Owners of Negro League teams, enjoying a period of prosperity in 1947, were blindsided. Newark Eagles owner Effa Manley, for example, “put too much emphasis on merely having players in the Major Leagues and not enough weight on negotiating an appropriate role for the Negro Leagues themselves in the integration process.”
For several years after Robinson’s Dodgers debut, the Negro Leagues served as a player pipeline of sorts for MLB until, in 1951, when minor league teams in the South desegregated, the Negro Leagues were rendered useless for MLB’s purposes. Rickey, who in the 1930s was the first to formalize the farm system as general manager of the St. Louis Cardinals, was among those who pushed for the integration of the Southern minor leagues.
“Black participation in ownership was demolished for decades to come,” Rhoden explains.
“Certainly, Robinson’s presence in itself challenged white supremacy and his acceptance was a symbol for the black masses bombarded with falsehoods of black physical and mental inferiority,” writes Malaika Jabali of For Harriet. “But the other side of integration that is rarely acknowledged goes beyond this symbolism: Robinson’s role ultimately was to stifle one of the few institutions of black economic power that, after almost a century, blacks have yet to reach in any athletic league.”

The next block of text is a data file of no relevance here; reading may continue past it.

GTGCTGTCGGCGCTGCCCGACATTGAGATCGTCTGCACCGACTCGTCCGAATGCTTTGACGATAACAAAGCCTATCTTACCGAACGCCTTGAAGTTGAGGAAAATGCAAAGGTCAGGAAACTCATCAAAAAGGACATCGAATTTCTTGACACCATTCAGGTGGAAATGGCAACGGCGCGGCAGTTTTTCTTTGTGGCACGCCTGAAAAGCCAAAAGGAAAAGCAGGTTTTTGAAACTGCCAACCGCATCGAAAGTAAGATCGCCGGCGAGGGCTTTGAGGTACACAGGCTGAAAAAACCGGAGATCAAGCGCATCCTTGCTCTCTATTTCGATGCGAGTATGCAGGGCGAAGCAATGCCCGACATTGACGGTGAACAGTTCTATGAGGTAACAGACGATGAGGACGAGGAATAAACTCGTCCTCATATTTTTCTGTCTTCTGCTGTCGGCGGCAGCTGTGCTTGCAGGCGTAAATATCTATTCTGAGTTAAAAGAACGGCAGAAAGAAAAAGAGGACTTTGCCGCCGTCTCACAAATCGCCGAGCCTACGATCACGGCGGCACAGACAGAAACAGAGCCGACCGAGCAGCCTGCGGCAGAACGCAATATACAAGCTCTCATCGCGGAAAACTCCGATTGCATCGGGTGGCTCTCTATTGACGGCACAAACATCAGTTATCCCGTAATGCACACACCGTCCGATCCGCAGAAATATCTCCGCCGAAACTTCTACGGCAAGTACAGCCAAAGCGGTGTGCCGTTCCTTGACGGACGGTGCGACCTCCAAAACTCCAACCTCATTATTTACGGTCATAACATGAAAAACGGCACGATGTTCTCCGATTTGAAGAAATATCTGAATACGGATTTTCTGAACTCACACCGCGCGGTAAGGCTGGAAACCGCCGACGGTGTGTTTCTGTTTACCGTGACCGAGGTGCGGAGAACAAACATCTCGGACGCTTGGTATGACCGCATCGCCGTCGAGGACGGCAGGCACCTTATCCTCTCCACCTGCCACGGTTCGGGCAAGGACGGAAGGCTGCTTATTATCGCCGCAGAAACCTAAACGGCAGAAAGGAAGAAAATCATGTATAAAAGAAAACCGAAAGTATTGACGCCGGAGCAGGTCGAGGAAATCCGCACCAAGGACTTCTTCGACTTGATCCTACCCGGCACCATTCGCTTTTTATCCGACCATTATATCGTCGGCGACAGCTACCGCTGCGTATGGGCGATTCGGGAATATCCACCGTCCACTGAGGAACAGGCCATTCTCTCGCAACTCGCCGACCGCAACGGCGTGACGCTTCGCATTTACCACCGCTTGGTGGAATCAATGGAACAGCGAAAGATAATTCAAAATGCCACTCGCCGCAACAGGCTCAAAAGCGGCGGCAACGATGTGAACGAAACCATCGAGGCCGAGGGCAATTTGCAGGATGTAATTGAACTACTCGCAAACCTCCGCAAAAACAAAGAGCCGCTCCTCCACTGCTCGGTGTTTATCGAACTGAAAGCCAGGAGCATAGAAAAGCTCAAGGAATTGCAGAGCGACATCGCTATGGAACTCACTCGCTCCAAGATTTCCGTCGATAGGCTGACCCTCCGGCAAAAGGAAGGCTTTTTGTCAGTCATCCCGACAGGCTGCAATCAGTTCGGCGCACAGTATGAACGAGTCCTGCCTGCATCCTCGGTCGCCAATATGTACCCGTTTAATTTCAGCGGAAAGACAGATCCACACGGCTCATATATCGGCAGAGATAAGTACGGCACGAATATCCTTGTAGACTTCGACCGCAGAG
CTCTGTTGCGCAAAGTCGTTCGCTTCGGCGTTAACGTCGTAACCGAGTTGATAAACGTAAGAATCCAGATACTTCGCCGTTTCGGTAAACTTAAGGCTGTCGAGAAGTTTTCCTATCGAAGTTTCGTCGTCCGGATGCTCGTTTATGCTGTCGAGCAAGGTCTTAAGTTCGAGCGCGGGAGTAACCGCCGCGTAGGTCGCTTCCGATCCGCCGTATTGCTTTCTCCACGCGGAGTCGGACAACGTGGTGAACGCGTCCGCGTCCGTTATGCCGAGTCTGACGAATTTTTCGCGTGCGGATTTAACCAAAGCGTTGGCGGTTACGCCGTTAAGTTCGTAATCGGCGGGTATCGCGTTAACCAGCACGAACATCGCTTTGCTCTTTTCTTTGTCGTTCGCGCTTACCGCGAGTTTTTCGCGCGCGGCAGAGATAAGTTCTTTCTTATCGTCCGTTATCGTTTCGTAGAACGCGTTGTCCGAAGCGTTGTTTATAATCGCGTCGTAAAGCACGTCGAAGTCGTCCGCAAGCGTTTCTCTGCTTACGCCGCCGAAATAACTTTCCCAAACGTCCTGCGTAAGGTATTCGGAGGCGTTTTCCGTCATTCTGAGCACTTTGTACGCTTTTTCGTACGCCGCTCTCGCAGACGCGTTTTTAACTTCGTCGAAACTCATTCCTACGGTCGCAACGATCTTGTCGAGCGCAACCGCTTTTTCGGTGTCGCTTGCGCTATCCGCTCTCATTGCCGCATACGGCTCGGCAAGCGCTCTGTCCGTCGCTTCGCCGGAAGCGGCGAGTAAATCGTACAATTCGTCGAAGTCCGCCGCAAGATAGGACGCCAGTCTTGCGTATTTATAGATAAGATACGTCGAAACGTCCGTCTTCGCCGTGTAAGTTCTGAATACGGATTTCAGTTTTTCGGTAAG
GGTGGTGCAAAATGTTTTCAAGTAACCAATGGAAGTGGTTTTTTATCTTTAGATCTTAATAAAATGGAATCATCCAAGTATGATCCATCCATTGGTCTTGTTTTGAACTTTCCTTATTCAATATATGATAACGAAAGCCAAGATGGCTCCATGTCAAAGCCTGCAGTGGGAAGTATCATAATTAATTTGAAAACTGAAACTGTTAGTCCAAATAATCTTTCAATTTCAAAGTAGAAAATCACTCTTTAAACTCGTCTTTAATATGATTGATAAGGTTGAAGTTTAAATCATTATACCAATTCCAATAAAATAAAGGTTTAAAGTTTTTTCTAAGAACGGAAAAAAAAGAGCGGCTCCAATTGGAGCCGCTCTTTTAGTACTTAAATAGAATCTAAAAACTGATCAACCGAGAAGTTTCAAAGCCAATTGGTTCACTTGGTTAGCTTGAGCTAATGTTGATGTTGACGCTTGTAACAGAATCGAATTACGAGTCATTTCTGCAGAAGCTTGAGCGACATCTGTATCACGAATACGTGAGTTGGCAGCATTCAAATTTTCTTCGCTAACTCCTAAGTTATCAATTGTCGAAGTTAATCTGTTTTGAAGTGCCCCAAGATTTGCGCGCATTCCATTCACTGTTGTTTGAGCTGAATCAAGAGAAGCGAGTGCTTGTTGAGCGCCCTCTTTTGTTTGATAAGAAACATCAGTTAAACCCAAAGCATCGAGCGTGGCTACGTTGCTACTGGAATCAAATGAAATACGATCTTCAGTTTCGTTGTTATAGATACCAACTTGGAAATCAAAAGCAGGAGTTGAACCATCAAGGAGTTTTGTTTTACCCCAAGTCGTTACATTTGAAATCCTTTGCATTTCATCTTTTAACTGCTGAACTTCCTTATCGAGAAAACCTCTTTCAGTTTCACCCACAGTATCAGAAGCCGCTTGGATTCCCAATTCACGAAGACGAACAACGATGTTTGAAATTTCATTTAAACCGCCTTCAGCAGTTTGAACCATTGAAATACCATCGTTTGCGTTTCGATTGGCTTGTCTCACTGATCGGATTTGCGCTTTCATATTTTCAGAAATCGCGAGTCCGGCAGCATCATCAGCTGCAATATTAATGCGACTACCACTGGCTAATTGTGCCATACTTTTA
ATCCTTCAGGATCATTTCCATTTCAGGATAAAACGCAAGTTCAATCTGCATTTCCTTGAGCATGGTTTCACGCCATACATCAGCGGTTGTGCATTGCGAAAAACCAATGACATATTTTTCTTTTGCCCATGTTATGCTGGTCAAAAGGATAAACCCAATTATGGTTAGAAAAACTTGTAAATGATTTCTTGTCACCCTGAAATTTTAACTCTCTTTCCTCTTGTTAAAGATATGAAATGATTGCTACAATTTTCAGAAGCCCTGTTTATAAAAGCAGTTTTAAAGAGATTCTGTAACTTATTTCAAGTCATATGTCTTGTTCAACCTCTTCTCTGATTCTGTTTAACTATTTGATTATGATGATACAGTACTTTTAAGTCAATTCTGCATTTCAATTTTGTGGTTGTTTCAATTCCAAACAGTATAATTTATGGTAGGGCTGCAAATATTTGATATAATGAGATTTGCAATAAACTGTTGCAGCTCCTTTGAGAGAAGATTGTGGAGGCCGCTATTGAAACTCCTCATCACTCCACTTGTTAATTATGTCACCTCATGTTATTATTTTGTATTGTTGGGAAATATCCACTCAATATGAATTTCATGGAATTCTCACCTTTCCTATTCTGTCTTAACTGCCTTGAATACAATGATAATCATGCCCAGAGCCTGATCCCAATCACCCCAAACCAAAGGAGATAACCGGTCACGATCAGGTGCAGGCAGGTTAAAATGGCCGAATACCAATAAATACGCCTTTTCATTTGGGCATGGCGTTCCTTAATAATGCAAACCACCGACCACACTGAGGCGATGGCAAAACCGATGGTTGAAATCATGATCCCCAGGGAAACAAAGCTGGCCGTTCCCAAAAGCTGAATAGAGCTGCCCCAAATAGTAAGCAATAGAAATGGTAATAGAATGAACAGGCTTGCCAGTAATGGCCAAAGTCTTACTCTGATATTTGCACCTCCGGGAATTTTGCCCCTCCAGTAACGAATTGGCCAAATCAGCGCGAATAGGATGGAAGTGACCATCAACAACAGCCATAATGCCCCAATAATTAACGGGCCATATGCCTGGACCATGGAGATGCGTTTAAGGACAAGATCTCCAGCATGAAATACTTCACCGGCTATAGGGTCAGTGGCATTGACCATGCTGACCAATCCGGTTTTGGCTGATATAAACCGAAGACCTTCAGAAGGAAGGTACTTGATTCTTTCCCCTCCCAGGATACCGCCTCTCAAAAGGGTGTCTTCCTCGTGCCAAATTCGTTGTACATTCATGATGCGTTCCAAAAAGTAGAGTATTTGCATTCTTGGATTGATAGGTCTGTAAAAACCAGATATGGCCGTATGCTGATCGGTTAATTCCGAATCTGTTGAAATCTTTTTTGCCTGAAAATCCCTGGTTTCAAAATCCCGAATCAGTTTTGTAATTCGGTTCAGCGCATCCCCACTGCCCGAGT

Beyond his refusal to acknowledge or compensate Negro League teams, Rickey also made a point of telling black fans how to respond to Robinson’s groundbreaking achievement. Prior to the 1947 season, Rickey met with a group of 30 elite black New Yorkers and told them, according to Robinson biographer Arnold Rampersad, that “the one enemy most likely to ruin [Robinson’s] success is the Negro people themselves.”
“You’ll hold Jackie Robinson days and Jackie Robinson nights,” Rickey said. “You’ll get drunk. You’ll fight. You’ll be arrested. You’ll wine and dine the player until he is fat and futile. You’ll [turn him into] a national comedy and ultimate tragedy.”
Branch Rickey was bold, brash and courageous. He was, in many ways, ahead of his time, and he went to great lengths to protect Robinson and make him feel welcome in Brooklyn. But he was also a political and social conservative, supporting the temperance movement and becoming a staunch anti-Communist later in life. Above all, he was a businessman, seeing green in the integration of baseball and seeing the Negro Leagues as a stumbling block on the road to economic control.
None of this is to say Rickey was a “bad person.” Rather, it’s to point out that the historical figures we often anoint as saints are complicated; history is complicated, even if it surrounds the awe-inspiring tale of a national hero. The truth, more often than not, is not so pretty.
“A black institution was dead,” Rhoden writes, “while a white institution grew richer and stronger.”
That’s part of the Rickey and Robinson story. And it’s too important for teachers and baseball lovers to ignore.